EU demands prosecution of crimes perpetrators against Rohingya
The European Union demanded for the prosecutions of those in Myanmar who are responsible about crimes against Rohingya people.
Iran Press/Asia: The European Union also told UN rights council that the government of Myanmar should accept jurisdiction of International Criminal Court (ICC) in the Hague over crimes committed against Rohingya people.
The EU is pushing for a resolution at the U.N. Human Rights Council to prosecute those responsible for crimes against humanity against Myanmar’s Rohingya population.
The push from the EU during the course of a two-week session that finishes on September 28 comes after an independent fact-finding mission to Myanmar last month found evidence of “genocidal intent” of the minority Muslim population in Rakhine State and recommended the commander-in-chief and other generals in the Myanmar military should be brought to justice.
The draft resolution proposed by the EU stresses “the urgent need to ensure that all those responsible for crimes related to violations and abuses of international human rights law are held to account through credible and independent national or international criminal justice mechanisms.”
It adds that Myanmar should accept the jurisdiction of International Criminal Court (ICC) in The Hague.
Last week the ICC ruled that it has jurisdiction over alleged deportations of Rohingya people from Myanmar to Bangladesh as a possible crime against humanity, a claim that was immediately rejected by the government in Myanmar.
Putting Myanmar military officials on trial at the ICC would require a resolution inside the U.N. Security Council, an eventuality that is unlikely due to the veto powers of both China and Russia.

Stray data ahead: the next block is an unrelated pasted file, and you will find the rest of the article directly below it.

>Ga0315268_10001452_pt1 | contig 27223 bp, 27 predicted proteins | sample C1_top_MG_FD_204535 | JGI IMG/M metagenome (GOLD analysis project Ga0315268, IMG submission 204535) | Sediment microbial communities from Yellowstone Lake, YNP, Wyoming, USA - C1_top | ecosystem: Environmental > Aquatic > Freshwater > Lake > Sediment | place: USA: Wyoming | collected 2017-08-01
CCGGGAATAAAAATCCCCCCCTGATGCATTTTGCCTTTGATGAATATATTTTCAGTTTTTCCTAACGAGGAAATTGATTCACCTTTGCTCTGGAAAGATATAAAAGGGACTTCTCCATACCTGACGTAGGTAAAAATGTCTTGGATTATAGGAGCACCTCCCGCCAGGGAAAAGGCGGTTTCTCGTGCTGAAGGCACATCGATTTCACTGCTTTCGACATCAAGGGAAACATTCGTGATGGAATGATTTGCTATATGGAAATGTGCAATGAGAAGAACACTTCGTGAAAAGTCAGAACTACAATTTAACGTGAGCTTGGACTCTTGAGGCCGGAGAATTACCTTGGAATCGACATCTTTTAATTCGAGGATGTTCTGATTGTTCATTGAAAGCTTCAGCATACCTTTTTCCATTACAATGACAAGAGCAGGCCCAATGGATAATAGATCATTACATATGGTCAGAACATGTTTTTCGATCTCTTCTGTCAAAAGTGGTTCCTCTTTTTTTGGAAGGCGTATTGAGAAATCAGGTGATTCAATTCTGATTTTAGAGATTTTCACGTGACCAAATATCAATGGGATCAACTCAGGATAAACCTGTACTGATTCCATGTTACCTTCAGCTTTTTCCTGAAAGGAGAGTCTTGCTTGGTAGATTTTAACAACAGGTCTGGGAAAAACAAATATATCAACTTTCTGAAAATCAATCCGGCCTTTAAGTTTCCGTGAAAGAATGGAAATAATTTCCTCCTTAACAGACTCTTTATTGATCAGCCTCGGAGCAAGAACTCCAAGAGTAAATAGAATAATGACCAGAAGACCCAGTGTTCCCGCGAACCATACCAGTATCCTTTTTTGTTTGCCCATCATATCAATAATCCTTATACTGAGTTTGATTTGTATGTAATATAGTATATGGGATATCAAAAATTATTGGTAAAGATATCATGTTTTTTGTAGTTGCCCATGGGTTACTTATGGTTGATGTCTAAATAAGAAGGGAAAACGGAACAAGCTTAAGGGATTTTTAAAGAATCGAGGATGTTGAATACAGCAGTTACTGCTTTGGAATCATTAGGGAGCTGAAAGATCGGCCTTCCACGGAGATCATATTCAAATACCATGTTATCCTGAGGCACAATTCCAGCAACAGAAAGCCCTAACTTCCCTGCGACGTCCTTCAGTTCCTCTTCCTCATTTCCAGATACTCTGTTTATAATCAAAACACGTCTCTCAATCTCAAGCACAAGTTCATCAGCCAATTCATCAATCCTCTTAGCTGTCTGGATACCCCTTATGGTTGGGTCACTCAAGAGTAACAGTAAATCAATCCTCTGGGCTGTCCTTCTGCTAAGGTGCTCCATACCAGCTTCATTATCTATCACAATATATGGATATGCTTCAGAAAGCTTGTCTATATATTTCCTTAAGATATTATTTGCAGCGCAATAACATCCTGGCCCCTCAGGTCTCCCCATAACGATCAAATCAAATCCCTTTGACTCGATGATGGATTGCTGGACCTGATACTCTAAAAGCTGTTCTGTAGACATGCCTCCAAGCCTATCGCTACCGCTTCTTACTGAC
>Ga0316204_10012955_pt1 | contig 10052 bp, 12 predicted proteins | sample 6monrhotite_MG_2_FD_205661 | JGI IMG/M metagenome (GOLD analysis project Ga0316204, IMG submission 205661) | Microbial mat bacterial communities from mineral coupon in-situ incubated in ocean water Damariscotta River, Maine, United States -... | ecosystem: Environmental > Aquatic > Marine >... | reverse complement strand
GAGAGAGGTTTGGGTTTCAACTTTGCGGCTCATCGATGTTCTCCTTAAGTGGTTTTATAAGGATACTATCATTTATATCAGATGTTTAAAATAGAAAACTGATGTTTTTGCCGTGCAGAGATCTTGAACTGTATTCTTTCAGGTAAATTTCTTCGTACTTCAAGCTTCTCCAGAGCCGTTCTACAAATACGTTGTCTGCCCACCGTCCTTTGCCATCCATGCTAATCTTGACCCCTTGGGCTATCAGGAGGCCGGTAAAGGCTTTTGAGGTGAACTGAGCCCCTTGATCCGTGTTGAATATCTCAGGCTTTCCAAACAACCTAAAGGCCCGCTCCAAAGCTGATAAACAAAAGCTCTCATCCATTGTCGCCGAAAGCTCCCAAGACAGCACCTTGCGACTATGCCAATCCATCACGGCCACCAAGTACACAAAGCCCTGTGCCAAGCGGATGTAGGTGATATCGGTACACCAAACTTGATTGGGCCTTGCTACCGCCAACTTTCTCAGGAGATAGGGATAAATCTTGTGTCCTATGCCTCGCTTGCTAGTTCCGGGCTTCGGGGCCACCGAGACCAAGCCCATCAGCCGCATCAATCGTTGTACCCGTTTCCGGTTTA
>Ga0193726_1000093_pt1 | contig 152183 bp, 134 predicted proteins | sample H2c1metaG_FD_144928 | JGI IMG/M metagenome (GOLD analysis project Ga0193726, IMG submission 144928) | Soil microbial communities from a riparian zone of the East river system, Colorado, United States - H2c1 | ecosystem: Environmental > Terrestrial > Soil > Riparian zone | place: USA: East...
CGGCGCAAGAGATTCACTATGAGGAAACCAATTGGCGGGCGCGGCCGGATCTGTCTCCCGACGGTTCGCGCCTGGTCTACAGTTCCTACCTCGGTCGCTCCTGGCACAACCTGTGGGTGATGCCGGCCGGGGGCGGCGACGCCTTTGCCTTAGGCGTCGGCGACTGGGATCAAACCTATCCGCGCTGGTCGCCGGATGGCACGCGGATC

The EU draft resolution at the Human Rights Council in Geneva has encountered resistance from the Organisation of Islamic Cooperation (OIC), an inter-governmental organization consisting of 57 states in the Muslim world.
An OIC draft resolution obtained by POLITICO has no reference to the prosecuting people in Myanmar for war crimes.
On Thursday, Federica Mogherini, the EU’s foreign affairs chief, said the bloc was open to expanding sanctions against Myanmar.
“In light of the U.N. report we are also considering to strengthen these restrictive measures. We’ve also made clear to the Myanmar authorities that our trade preferences with Myanmar are linked to clear conditions on human rights and democracy and that to preserve our current trade arrangements we need to see decisive action to improve the situation,” Mogherini told lawmakers in the European Parliament in Strasbourg.
The EU’s draft resolution also expresses “grave concerns” that two Reuters journalists investigating the killing of Rohingya villagers in Rakhine State were sentenced to seven years in jail. It calls for “their immediate and unconditional release.”
In a separate development, Fortify Rights group said that the deadly violence against Rohingya last August was premeditated and amounted to "genocide."
The 162-page report, titled "They Gave Them Long Swords" published by the group, found that the Myanmar military was guilty of committing "crimes against humanity and genocide."
The report detailed how Myanmar authorities had planned for attacks against the Rohingya civilians in Rakhine State.
The brutal campaign has forced some 700,000 Muslims to flee their homeland since August 2017 and seek refuge in Bangladesh.
The Rohingya Muslims have been subjected to a campaign of killings, rape and arson attacks by the military backed by the country’s majority Buddhist extremists in what the UN has described as “a textbook example of ethnic cleansing.”